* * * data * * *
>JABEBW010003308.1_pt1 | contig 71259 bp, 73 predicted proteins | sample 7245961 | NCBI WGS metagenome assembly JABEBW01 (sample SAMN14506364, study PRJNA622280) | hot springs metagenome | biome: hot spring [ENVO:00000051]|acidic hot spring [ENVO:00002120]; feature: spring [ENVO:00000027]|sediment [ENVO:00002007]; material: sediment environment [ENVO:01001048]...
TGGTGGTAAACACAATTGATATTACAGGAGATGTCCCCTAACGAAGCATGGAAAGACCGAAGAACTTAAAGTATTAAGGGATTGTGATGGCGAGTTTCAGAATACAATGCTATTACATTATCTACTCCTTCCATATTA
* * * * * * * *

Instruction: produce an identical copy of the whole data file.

>JABEBW010003308.1_pt1 | contig 71259 bp, 73 predicted proteins | sample 7245961 | NCBI WGS metagenome assembly JABEBW01 (sample SAMN14506364, study PRJNA622280) | hot springs metagenome | biome: hot spring [ENVO:00000051]|acidic hot spring [ENVO:00002120]; feature: spring [ENVO:00000027]|sediment [ENVO:00002007]; material: sediment environment [ENVO:01001048]...
TGGTGGTAAACACAATTGATATTACAGGAGATGTCCCCTAACGAAGCATGGAAAGACCGAAGAACTTAAAGTATTAAGGGATTGTGATGGCGAGTTTCAGAATACAATGCTATTACATTATCTACTCCTTCCATATTA